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Canadian Journal of Law and Technology

Keywords

Anonymity, Charter of Rights and Freedoms, free expression

Abstract

The first part of this article will discuss what anonymity is, and the costs and benefits that anonymity confers on expressive activity. I will demonstrate that anonymity is a double-edged sword in that it can both promote and harm free expression. In the second part, I will suggest that there is no doubt that anonymity can be protected under section 2(b) of the Charter. When I first began this article, I intended to examine ‘‘whether’’ anonymity can be constitutionally protected under section 2(b). As my research progressed, I quickly realised that I was asking the wrong question. I discovered that section 2(b) has been interpreted so broadly by the Supreme Court of Canada that there is no doubt that anonymity can be protected in some circumstances. However, since anonymity can harm free expression, and since Charter analysis is contextual, a more interesting and difficult question is how the courts will analyse anonymity in a particular factual circumstance. What conceptual framework is necessary for a reasoned analysis of anonymity to take place?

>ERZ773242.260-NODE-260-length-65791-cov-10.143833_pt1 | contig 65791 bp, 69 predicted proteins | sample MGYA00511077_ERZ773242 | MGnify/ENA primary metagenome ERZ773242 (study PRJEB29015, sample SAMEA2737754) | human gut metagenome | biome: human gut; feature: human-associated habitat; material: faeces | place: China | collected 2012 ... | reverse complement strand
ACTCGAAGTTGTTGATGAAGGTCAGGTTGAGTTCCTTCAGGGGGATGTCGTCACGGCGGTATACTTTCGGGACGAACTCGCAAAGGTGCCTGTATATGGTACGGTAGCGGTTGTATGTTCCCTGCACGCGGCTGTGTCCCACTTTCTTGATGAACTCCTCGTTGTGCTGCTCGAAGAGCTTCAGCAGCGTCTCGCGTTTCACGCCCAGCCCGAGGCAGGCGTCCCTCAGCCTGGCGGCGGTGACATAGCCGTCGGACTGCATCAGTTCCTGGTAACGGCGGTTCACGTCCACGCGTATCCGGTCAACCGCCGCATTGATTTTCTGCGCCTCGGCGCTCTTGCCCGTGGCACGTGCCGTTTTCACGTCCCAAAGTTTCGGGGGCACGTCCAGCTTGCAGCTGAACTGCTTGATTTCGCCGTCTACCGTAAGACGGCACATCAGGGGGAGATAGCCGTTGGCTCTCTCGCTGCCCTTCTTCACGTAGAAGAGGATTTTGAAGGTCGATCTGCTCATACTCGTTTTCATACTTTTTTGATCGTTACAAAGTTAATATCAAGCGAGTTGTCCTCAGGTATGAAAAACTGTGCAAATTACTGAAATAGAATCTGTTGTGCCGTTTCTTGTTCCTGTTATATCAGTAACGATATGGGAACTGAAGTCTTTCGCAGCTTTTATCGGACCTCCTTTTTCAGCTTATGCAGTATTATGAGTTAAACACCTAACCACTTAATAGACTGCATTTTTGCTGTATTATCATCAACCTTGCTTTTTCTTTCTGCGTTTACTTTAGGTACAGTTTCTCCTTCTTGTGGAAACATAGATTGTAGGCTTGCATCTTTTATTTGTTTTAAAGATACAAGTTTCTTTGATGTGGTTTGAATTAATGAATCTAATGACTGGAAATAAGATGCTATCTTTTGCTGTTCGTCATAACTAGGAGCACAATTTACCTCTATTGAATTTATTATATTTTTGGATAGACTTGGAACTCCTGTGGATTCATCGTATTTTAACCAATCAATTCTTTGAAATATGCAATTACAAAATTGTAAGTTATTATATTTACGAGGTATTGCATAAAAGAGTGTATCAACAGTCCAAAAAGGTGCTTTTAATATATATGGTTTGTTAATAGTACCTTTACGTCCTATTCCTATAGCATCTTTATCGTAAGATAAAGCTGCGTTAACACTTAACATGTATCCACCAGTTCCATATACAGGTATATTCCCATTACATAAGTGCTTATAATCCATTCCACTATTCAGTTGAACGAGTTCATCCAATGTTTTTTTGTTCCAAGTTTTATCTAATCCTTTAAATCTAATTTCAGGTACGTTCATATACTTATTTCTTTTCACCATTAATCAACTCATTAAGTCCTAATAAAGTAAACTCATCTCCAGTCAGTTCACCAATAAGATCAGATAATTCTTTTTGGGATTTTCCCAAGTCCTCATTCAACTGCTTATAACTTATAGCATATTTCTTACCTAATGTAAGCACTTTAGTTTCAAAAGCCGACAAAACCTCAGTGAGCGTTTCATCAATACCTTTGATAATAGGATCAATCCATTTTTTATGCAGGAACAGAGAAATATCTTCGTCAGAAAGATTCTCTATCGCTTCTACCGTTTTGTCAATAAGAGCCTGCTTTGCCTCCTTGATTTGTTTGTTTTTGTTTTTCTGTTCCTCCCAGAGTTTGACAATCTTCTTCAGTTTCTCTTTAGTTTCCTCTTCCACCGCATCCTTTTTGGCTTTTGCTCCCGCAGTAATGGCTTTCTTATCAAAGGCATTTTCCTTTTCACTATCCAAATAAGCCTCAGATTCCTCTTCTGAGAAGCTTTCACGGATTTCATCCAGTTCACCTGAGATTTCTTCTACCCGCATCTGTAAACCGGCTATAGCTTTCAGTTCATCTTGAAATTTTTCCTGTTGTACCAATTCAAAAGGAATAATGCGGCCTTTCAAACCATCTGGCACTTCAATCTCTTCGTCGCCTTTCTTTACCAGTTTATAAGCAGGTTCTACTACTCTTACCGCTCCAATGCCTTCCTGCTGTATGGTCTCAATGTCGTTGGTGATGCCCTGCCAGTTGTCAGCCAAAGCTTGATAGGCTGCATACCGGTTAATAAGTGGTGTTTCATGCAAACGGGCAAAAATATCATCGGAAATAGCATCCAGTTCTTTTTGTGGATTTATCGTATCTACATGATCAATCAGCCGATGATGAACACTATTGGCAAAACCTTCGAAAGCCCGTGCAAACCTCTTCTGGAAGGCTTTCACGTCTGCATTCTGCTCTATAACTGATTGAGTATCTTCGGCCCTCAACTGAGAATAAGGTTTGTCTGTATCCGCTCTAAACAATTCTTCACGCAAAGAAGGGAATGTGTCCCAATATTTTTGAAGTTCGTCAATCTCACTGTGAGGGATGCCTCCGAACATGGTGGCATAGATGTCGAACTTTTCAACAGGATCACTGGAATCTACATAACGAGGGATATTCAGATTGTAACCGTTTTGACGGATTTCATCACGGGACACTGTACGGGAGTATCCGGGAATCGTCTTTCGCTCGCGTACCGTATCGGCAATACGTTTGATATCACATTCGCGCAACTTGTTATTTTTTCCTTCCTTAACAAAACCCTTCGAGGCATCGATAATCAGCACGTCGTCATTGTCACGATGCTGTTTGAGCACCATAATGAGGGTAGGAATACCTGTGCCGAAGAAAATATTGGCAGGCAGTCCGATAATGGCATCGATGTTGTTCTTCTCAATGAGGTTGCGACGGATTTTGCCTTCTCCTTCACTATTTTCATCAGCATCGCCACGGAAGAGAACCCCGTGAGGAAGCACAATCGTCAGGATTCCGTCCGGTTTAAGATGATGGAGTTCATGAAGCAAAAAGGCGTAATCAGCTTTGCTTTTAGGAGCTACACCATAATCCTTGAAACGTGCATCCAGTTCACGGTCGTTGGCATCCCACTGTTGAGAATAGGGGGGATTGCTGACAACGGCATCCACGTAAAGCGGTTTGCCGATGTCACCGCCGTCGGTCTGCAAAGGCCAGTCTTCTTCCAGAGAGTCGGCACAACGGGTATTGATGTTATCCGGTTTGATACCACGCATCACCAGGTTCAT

In the third part of the article, I will consider the case law under section 2(b) of the Charter. The objective will be to determine whether the current approach taken by the courts to section 2(b) can accommodate an analysis of anonymity. The model of expression that has developed in the Supreme Court of Canada’s jurisprudence (the jurisprudential model) will be discussed, and will be compared with a basic model of communication, which is taken from elementary communication theory (the communication model). This study will reveal that the jurisprudential model has developed beyond the view in Irwin Toy v. Quebec that expression is made up of form and content. It will also reveal that the jurisprudential model resembles an impoverished version of the communication model. The comparison will demonstrate that the jurisprudential model is inadequate, and is unable to accommodate a proper analysis of anonymity. I will conclude by suggesting that the approach to freedom of expression must be developed if anonymity is to be properly analysed under section 2(b), and will describe how this development should occur.

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